What is emergency contraception (EC)?

Often called the “morning-after pill,” it is intended to prevent pregnancy after known or suspected contraceptive failure, unprotected intercourse or forced sex.  The Plan B may also prevent the new life from implanting in the uterus, ending a very early pregnancy, rather than preventing pregnancy altogether.

How does it work?

It works primarily by preventing the egg release from the ovary but it is possible it prevents the egg and sperm from meeting.  There is also a chance that it may prevent a fertilized egg from implanting in the uterus. This would end development of the newly formed life; however, it won’t disrupt an already implanted pregnancy. Clarity can do a confidential pregnancy test for you to confirm a positive test from a previous sexual encounter.  If that test shows positive then there would be no need to take “Plan B.”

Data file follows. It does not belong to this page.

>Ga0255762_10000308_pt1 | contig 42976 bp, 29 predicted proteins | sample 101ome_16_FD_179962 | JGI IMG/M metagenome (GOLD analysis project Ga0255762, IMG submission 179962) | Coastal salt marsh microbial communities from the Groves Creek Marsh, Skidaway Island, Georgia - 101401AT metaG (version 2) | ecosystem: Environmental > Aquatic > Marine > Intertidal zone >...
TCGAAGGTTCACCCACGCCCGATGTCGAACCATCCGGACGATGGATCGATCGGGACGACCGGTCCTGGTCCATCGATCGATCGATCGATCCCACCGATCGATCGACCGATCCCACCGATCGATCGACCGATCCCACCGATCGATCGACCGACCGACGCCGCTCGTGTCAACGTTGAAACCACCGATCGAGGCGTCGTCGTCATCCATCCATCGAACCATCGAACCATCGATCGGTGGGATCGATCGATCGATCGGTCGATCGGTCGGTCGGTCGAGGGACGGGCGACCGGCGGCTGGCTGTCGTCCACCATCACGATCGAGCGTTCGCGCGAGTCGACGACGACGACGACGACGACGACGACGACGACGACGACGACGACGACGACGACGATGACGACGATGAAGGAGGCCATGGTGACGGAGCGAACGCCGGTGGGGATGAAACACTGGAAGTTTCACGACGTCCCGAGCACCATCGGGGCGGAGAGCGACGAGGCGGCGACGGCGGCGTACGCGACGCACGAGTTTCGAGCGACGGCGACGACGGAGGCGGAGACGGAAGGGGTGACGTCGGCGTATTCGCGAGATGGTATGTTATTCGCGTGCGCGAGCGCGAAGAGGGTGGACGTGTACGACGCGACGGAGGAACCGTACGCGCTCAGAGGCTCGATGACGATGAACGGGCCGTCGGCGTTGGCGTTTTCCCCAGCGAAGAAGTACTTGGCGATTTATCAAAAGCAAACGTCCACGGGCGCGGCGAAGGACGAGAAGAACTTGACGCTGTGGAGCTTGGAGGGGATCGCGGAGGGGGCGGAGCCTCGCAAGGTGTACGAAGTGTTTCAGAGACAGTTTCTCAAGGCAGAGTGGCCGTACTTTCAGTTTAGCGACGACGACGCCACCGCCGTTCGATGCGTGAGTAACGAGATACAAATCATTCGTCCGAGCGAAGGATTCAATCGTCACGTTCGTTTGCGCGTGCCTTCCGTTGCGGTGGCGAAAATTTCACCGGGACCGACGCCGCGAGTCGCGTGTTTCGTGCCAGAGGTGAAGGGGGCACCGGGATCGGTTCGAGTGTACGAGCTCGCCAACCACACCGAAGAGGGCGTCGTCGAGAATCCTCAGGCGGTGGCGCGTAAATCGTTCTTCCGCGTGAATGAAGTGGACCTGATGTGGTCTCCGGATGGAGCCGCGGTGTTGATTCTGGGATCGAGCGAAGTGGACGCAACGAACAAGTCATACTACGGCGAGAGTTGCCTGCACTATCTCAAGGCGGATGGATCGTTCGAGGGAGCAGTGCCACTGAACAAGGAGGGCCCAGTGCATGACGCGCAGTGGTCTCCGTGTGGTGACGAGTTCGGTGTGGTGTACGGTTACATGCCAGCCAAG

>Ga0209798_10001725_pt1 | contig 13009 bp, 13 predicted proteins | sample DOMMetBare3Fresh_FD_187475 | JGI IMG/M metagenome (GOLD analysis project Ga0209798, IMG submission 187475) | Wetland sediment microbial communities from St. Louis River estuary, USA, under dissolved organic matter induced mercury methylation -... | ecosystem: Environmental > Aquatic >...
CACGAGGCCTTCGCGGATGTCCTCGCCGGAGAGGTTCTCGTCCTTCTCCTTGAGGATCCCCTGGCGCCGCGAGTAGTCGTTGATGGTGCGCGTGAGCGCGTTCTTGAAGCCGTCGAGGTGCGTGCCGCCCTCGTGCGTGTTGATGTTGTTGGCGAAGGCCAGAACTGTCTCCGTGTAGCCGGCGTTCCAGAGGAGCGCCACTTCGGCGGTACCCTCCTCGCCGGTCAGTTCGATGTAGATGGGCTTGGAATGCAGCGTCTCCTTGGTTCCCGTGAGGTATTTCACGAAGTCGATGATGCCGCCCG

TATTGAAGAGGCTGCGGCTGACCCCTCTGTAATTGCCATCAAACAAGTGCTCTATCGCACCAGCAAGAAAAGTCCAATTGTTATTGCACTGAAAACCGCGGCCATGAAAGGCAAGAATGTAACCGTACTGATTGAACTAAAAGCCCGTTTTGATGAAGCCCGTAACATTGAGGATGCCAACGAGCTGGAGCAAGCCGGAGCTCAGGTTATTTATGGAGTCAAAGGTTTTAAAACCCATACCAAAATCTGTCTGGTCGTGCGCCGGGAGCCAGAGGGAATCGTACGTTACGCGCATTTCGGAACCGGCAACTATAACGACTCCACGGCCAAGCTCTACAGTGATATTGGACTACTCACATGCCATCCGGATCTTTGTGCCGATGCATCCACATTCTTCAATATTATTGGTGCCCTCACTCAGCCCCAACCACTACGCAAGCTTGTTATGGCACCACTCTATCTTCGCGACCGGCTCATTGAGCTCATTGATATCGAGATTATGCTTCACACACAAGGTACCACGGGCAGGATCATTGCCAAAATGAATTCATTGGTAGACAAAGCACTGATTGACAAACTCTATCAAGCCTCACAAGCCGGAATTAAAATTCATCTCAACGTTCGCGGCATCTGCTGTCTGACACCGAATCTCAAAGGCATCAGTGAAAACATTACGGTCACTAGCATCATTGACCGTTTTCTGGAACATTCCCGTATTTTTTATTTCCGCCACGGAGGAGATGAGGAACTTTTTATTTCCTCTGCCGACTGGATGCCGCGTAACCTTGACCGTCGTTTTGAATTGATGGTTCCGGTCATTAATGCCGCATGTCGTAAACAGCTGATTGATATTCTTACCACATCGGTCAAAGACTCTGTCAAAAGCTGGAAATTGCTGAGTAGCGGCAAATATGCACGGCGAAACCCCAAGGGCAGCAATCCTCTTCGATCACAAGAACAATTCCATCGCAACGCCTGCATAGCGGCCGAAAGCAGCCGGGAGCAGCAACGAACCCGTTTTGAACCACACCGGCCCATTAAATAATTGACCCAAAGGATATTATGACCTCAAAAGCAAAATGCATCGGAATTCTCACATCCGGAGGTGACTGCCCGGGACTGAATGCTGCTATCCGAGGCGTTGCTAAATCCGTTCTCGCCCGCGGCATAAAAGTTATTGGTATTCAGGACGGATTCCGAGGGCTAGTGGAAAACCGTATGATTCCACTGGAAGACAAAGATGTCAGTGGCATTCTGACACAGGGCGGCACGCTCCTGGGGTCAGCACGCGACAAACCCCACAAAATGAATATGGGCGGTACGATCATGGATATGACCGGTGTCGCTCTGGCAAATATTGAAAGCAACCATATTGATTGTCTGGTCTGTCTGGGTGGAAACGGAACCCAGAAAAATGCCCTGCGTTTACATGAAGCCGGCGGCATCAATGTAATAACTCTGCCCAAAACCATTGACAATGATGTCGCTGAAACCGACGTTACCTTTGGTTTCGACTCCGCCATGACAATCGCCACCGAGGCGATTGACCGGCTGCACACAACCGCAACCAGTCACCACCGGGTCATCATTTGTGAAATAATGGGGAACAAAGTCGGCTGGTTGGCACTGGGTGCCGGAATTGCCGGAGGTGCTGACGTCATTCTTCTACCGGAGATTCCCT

What are the side effects?

They may include changes in your period, nausea, lower abdominal pain, tiredness, headache and dizziness. If your period is more than a week late, you may be pregnant.  Women who experience severe abdominal pain after taking the drug may have an ectopic (tubal) pregnancy and should get immediate medical help.

How well does it work?

Since there are only a handful of days each month when pregnancy is possible, many take Plan B One-Step when it will have zero impact on pregnancy risk.  However, studies suggest if taken within 72 hours (3 days) after unprotected sex it reduces pregnancy up to 89%. If taken within 24 hours, it is about 95% effective.   Please remember Plan B has no impact on preventing STI’s.

What else should you know?

There are no long-term studies on the safety of using this drug frequently over long periods of time. It does not protect against sexually transmitted diseases or infections.

At Clarity Pregnancy Services, we do not provide or refer for the morning after pill. We would be happy to speak with you more about this option, if you would like. Just stop by or contact the center nearest you.

Sources: Before You Decide magazine, the morning-after pill by Vicki L. Dihle, PA-C